An Improving Prospect for Investment
AFTER a longish period of sitting on the fence one feels sorely tempted to descend from this uninspiring position when at long last the march of events seems to be towards better things. For many months I have refused to abandon an attitude towards investment—in the general sense of pur- chases with a view to appreciation of capital—which could be described as somewhere between caution and pessimism, and I feel that caution, at least, has been vindicated by European political developments and their ravages in the stock-markets. Has the position now changed in such a way as to justify a bolder policy of investment?
Unfortunately, the answer must depend on a political view since nobody could honestly maintain that economic recovery forces, however powerful, could get very far if the European political stage is to provide a first-class crisis every few months. Nor would it be safe to assume that security prices would escape a fairly sharp decline in such circumstances even if business itself stood up relatively well. Having sounded these warnings, I am prepared to confess that my own political views—for what they are worth—have latterly veered round to the point at which I feel justified in showing an amber light to investors. Briefly, I feel that the odds against a major European conflict are lengthening, although the shouting cannot yet be over, and that the odds against a pick-up in economic activity this year are correspondingly reduced.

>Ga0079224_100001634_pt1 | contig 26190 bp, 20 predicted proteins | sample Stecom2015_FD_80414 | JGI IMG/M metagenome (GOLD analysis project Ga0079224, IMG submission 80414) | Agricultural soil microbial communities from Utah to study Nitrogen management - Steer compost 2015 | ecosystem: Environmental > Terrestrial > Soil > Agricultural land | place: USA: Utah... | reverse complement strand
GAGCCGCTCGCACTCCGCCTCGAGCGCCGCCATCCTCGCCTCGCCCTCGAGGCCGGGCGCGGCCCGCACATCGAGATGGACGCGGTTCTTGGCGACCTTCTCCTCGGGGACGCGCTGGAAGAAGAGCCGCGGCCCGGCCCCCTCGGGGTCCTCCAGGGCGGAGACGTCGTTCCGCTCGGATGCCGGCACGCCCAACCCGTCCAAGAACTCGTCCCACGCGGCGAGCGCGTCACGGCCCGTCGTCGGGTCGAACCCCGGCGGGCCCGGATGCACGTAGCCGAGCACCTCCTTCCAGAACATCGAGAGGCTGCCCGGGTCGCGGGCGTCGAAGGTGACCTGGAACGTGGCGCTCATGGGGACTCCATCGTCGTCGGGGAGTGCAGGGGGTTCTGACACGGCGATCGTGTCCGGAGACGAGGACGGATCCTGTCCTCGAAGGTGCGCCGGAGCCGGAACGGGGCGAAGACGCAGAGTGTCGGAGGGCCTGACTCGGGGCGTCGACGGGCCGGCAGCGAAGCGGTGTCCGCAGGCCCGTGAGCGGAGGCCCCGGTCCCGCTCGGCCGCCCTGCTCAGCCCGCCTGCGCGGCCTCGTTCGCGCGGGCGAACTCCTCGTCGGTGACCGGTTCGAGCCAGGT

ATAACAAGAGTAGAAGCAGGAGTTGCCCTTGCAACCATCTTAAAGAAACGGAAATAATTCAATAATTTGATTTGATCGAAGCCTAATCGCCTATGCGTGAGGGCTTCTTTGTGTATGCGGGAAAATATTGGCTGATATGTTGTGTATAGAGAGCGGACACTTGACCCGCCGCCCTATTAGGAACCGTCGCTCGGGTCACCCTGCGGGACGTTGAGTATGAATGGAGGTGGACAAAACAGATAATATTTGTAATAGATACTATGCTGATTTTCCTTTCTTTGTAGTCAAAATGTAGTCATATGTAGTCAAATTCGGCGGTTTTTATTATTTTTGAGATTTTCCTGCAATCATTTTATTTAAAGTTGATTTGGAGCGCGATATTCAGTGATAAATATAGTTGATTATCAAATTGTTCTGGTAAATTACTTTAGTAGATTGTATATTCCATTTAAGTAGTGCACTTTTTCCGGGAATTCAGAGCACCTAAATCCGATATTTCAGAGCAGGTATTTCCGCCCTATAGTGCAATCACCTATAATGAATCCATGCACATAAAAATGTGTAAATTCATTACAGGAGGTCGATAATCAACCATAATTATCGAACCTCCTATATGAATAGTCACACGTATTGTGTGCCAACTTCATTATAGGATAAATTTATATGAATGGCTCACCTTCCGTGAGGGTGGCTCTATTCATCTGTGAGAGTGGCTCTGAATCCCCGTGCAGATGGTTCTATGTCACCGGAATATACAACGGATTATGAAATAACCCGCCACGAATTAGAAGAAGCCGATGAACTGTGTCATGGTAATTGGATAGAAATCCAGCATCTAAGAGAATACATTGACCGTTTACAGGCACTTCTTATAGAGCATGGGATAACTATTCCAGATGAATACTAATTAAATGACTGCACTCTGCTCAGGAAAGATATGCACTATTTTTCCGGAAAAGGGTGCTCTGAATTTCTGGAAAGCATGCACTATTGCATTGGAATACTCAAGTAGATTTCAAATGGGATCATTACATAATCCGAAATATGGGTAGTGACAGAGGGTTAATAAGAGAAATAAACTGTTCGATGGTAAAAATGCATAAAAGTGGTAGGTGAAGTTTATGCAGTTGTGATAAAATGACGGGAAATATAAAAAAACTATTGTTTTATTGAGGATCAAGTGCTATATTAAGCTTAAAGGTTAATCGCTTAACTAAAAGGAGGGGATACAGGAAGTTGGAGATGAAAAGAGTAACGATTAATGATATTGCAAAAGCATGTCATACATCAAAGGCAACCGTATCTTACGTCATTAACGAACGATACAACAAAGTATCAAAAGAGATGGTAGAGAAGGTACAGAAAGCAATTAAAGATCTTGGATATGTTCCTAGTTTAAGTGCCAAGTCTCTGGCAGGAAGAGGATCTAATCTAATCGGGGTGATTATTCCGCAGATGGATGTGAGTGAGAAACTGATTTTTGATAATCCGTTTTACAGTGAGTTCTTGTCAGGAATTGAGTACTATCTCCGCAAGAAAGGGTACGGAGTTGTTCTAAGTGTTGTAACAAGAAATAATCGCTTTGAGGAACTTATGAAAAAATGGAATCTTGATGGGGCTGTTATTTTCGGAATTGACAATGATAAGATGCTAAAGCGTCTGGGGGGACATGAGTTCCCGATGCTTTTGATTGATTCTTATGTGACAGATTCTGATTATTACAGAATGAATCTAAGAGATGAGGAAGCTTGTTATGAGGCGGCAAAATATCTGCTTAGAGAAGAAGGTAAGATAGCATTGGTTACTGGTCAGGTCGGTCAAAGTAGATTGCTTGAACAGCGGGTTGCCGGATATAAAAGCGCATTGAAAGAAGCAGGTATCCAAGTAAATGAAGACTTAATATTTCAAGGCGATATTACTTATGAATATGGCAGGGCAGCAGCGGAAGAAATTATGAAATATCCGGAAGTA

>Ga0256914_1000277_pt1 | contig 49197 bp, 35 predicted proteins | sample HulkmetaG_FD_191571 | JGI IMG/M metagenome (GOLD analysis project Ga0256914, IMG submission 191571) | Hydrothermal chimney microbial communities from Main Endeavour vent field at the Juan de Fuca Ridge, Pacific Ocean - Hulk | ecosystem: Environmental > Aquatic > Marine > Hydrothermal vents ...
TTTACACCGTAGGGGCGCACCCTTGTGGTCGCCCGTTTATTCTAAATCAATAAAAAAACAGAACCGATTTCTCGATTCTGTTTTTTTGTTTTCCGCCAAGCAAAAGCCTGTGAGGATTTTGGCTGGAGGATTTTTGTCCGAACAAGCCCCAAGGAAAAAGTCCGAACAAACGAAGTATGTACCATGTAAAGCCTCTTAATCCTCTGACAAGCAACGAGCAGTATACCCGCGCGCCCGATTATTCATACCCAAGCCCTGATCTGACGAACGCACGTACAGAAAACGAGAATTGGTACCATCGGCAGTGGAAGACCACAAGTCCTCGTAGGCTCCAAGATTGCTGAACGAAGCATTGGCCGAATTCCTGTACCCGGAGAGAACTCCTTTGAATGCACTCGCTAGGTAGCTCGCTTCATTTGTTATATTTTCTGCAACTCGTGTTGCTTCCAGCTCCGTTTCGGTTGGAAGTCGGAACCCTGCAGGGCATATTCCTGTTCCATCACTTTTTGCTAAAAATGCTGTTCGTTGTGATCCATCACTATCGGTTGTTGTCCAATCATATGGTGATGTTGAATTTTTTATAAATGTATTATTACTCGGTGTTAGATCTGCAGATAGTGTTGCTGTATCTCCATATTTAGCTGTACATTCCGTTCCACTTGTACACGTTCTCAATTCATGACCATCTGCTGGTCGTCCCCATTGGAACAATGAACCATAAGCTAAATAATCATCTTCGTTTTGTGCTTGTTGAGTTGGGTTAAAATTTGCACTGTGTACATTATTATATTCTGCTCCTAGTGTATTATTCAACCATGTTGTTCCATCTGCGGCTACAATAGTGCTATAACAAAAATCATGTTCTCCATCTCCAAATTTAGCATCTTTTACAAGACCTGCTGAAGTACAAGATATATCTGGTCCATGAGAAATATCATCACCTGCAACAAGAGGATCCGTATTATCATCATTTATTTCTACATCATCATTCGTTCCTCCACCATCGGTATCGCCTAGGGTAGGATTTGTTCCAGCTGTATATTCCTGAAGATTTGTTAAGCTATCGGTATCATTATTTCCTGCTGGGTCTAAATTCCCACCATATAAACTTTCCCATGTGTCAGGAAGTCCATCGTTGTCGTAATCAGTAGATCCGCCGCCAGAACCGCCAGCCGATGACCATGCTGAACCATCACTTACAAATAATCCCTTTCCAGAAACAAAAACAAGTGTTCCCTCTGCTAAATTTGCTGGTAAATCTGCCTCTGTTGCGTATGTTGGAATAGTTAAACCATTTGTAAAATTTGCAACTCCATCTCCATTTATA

OUTLOOK FOR GILT-EDGED Until the Chancellor announced his intentions in the matter of borrowing and taxation I could not have summoned up much enthusiasm for many home industrial shares even on the strength of an improved political prospect, but the decision to make a bold use of borrowing has cleared the investment horizon very considerably. On the one hand, the Government's obvious determination to avoid any swinge- ing increases in taxation is a " bull point " for industrial equities, especially against a background of accelerated re- armament, while on the other a borrowing programme of £350,000,000 in the coming financial year suggests certain problems of absorption for the gilt-edged market. Apart from a momentary shudder gilt-edged and other high- class fixed interest securities have stood up to the borrowing proposals remarkably well, although there has been evidence of switching of funds from gilt-edged into ordinary shares. This, I think, is justified on a moderate scale where the investor is not tied to trustee stocks or otherwise forced by circumstances to preserve capital values, even at the expense of income, by holding only short-dated Government securi- ties. I am not at all convinced, however, that we are about to witness a really serious fall in gilt-edged prices. As a future borrower on a large scale the Government must be more determined than ever to keep money cheap, and nobody can deny that technical conditions are favourable to the success of this policy. For the time being heavier Defence expenditure can be financed without any strain simply by permitting a re-ex- pansion in the floating debt to a more normal level, a move which will be welcomed by money market institutions now embarrassed by an acute shortage of Treasury Bills. That will allow the Treasury to choose its time carefully for the launching of Defence loans and, in anything like a reasonable atmosphere, the task could be accomplished without any catastrophic effects on gilt-edged prices. I still feel, there- fore, that while for most investment purposes the case is now stronger for leavening portfolios with equity shares, the fixed interest investor is not likely to lose much sleep just yet.